Endymion (1996) by Dan Simmons

Don't miss out on other works in the series:
Hyperion (1989) Book Review
The Fall of Hyperion (1990) Book Review
The Rise of Endymion (1997) Book Review
Available works by Dan Simmons


274 years after have passed since the events of Hyperion (1989), and the interstellar civilisation of the Hegemony of Man has been replaced by the administrative body of the Pax, enforced by the Roman Catholic Church. Endymion is the third novel in Dan Simmons’ Hyperion Cantos (1989-1997), which collectively represent a high point in postmodern space opera with its playful, self-conscious style and appropriation of past literary genres. Endymion came second place in the Locus Best SF Novel award (1997).

When the destruction of the farcaster system brought the Hegemony of Man to an end, the Catholic Church moved in to fill the power vacuum. Now the dominant force in a much impoverished galaxy, the Church is the only institution that can afford to build faster-than-light space ships. While the Church prohibits the use of advanced AI, it derives its power from offering followers eternal resurrection in its literal form, a technology that is based on mastering the parasite cruciform associated with the Shrike. Thus Pope Julius XIV has been the same pope for centuries. The narrative starts with the dying Martin Silenus – the original Poet pilgrim – as he instructs local Hyperian, Raul Endymion to rescue the girl Aenea, daughter of Brawne Lamia and cybrid Keats, before the Church can get to her. It is foretold in Silenus’ Hyperion Cantos that Aenea will reappear in the Time Tombs on a specific date to play a pivotal role in the intricate conflict between mankind, the Ousters and the TechnoCore. It is also foretold in the Hyperion Cantos that Aenea has special powers. From here follows a dizzying race across the Universe, the heroes searching for the architect who will unleash Aenea’s powers, the Church and TechnoCore in hot pursuit.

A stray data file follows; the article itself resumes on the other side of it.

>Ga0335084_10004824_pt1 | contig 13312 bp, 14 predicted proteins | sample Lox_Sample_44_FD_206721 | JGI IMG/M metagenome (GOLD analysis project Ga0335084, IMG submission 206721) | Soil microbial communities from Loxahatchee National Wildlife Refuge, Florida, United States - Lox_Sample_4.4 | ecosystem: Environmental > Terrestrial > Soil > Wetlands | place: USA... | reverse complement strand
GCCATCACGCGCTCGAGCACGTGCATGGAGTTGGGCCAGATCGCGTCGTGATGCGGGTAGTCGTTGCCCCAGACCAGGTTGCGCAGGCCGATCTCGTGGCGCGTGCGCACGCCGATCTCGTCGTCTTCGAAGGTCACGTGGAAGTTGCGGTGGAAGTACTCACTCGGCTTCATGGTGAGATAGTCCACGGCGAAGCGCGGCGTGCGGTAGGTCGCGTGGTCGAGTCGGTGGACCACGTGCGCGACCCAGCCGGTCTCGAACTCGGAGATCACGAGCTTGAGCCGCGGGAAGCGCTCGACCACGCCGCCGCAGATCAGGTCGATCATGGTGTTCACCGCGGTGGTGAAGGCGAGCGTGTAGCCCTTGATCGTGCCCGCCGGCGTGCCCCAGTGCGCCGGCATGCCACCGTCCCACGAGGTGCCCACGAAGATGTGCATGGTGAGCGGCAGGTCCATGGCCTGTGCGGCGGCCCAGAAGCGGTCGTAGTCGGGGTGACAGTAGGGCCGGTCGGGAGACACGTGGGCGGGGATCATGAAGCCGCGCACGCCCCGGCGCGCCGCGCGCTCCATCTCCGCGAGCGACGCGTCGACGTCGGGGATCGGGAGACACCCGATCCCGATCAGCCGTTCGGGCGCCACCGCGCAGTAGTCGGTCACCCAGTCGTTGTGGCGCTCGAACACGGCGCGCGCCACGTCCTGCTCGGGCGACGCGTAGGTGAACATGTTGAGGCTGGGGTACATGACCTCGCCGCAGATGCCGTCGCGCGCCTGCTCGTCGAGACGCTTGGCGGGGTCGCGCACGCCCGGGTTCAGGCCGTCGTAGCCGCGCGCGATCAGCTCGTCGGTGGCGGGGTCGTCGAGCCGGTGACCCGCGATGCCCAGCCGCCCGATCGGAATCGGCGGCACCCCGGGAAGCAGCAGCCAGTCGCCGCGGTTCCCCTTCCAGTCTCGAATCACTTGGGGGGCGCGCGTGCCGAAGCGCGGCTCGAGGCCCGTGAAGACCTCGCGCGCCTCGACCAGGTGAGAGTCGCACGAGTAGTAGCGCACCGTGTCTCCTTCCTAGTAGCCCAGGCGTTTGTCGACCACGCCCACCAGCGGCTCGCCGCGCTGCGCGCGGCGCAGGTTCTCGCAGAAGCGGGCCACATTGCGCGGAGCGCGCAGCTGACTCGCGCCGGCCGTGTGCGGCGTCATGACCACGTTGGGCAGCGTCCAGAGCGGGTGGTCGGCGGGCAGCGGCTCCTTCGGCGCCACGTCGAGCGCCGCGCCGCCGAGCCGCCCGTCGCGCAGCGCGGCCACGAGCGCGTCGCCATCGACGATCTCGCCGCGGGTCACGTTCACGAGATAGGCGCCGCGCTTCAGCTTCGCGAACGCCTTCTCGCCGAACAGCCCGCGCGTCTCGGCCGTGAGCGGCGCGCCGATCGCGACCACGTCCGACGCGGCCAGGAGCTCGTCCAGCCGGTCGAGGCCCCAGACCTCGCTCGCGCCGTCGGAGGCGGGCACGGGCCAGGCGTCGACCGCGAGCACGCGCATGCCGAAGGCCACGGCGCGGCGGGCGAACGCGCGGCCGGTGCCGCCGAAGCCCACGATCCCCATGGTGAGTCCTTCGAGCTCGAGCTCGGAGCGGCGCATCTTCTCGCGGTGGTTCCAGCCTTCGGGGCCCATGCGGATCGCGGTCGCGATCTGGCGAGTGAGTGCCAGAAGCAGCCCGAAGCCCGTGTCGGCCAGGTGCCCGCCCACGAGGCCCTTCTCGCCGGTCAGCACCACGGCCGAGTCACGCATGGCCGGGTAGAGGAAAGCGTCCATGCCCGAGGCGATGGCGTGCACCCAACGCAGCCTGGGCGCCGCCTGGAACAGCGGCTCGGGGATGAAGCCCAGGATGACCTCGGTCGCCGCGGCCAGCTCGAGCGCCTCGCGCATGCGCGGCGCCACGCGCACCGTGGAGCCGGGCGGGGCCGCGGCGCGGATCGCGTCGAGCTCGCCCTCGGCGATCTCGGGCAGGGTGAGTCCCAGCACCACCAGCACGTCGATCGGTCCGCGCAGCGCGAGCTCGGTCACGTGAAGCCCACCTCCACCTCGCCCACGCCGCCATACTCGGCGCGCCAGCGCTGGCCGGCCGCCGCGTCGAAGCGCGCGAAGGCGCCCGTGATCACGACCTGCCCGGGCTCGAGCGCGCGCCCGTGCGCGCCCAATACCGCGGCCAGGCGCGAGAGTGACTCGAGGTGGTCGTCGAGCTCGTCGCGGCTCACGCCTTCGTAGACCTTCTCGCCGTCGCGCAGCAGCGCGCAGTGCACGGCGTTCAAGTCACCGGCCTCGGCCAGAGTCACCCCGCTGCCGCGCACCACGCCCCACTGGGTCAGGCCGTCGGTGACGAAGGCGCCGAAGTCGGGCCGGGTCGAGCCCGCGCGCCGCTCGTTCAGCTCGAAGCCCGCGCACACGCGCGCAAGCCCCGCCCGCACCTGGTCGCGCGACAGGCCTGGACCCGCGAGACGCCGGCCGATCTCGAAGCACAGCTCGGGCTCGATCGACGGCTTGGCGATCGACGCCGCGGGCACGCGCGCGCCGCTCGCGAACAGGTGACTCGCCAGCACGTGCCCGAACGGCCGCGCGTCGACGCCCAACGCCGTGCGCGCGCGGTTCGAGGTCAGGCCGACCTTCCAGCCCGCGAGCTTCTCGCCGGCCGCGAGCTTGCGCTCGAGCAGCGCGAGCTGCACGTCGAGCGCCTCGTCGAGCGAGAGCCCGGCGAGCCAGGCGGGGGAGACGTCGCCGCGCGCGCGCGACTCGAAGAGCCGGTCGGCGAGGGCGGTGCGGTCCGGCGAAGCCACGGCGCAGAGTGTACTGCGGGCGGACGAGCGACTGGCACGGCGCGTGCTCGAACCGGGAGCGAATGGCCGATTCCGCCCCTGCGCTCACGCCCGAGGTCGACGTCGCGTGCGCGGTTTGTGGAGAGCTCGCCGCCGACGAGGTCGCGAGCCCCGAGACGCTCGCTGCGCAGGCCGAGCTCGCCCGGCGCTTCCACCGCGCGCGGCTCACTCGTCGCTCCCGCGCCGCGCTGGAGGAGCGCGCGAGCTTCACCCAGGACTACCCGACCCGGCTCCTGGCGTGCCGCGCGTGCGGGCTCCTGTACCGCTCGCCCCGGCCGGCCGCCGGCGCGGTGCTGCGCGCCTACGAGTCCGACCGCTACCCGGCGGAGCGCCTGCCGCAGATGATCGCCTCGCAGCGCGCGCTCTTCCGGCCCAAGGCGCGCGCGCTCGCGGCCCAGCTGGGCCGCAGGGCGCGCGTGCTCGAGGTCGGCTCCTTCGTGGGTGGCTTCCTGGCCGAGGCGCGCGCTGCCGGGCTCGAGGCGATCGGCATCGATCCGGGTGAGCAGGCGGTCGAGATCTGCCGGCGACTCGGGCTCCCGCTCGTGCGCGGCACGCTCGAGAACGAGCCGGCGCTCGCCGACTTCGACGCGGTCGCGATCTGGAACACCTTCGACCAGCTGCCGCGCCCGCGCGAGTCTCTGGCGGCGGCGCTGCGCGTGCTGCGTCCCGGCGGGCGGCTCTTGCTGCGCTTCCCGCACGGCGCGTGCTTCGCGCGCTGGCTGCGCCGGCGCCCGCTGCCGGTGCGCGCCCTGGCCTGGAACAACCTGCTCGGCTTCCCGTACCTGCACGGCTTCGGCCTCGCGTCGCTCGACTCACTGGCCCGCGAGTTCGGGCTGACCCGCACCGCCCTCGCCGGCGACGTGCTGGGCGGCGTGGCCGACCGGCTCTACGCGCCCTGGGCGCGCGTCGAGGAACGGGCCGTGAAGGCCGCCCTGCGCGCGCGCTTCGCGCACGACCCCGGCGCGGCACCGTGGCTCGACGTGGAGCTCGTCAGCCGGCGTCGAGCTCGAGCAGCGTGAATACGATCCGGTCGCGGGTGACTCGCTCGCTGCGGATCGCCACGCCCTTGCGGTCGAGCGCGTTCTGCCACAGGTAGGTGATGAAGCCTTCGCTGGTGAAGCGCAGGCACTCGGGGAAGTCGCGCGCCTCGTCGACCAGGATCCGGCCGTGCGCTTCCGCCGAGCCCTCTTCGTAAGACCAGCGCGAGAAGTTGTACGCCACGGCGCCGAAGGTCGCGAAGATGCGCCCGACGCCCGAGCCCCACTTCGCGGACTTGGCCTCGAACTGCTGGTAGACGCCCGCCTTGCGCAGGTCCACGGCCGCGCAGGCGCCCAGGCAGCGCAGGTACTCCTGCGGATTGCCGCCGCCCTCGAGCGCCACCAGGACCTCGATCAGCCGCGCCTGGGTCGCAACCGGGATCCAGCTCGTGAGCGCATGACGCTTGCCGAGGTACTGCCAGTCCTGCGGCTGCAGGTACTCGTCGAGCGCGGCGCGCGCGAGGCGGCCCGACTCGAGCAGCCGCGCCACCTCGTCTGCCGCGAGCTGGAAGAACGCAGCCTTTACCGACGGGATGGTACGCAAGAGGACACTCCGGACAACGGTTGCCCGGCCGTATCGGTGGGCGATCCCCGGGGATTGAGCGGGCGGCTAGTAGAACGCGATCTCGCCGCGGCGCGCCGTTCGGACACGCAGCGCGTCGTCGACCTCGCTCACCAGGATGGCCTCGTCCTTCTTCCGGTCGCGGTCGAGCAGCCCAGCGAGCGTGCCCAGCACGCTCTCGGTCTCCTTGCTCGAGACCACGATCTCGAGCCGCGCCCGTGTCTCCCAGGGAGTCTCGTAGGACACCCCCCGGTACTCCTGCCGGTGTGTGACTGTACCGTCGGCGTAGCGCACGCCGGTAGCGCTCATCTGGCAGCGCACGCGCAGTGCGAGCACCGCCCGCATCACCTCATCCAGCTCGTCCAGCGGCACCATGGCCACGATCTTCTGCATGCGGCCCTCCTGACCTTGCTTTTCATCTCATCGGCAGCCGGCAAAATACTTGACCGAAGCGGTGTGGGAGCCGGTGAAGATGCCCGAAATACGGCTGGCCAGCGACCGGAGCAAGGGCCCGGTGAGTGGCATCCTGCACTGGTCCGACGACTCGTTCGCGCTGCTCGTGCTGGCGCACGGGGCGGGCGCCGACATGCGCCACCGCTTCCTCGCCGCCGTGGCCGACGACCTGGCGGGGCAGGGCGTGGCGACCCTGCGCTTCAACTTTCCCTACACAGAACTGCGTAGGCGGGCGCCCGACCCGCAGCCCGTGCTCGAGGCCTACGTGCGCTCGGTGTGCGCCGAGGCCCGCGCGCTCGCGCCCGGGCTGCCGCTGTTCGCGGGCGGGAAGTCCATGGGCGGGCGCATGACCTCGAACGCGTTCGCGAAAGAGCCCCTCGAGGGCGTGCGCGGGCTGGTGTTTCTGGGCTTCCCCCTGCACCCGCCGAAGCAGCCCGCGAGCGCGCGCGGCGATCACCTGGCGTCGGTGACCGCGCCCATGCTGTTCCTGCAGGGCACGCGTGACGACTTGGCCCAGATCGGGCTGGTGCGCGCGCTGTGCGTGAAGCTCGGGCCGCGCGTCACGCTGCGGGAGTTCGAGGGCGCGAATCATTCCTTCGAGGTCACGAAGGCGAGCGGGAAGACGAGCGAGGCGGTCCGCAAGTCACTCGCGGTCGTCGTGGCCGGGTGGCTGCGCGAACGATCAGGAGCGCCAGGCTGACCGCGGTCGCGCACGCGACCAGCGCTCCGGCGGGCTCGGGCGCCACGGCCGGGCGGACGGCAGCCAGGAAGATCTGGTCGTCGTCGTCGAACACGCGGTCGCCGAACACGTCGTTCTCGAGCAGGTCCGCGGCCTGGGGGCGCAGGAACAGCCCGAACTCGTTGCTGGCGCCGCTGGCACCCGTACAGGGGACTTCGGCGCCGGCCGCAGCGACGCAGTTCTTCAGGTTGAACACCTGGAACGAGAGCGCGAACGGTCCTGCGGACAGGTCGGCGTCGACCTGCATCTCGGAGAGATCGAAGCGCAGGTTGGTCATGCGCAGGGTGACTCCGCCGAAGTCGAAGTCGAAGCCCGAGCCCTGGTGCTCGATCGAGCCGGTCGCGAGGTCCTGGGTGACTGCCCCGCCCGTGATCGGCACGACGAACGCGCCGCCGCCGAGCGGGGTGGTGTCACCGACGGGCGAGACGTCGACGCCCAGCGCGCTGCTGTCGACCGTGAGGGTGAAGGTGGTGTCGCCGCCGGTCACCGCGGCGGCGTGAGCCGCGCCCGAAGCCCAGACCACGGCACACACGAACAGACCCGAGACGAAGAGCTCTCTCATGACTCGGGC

The Rise of Endymion is written in the same self-conscious first person account as its immediate prequel, and while the mystery of Raul’s omniscient view of events is only revealed at the very end of the story, it is clear from the get-go that Simmons lets Raul’s personality traits – he is a regular, no-nonsense Han Solo – colour the novel’s style, a Golden Age sf romp of a novel. Even Raul himself is amused by the epic Arthurian quest laid out before him by Silenus, as he is instructed to defeat the Church, stop the Shrike and find (the disappeared) Earth.

The themes of bioengineered posthumanism, sentient machine intelligence and spacetime manipulation naturally raise a number of fundamental questions about what it means to be human in Hyperion Cantos. While the TechnoCore becomes a vehicle for machine godhood, threatening to usurp mankind, the spacetime manipulation of the Time Tombs opens up for prophesies and messianic impulses, ideas also explored in David Zindell’s Neverness Universe (1988-1998) and Gene Wolfe’s Book of the New Sun (1980-1983). Postmodern space operas often revolve around a spiritualism-science axis, where on the one hand technology and inter-stellar pluralism chip away at humanity’s religious inclinations, and on the other hand technology generates new conditions for godhood, religions and messianic cults to evolve. While the Catholic Church is reduced to a historical footnote in the first two books, technology revives it in the sequels.

The sf trope of the Messiah comes into full bloom in Endymion, and while the source of Aenea’s powers are not wholly revealed until the series’ final instalment, her human-Core hybridity provides the key to her uniqueness, allowing her for example to travel on the defunct farcaster system of the River Tethys, originally developed as an inter-planetary pleasure cruise circuit. She also enjoys a mysterious relationship with the Shrike who on more than one occasion steps in to help her. Meanwhile the Church is busy promoting its own Manichean-framed agenda, portraying Aenea as the Evil One, an agent of the TechnoCore in league with the Shrike, intent on bringing down the Pax and, seeking revenge for humanity’s destruction of that farcaster system.

The exact role of the TechnoCore however – its relationship with the Church and its involvement in Aenea’s quest – continues to be shrouded in mystery. What is clear, is that the Church has entered a Faustian bargain with the Core, acquiring from the Core the technology that allows for safe resurrections. The Church’s search for Aenea has also come to rely on Core-construct super soldiers based on similar designs to the Shrike.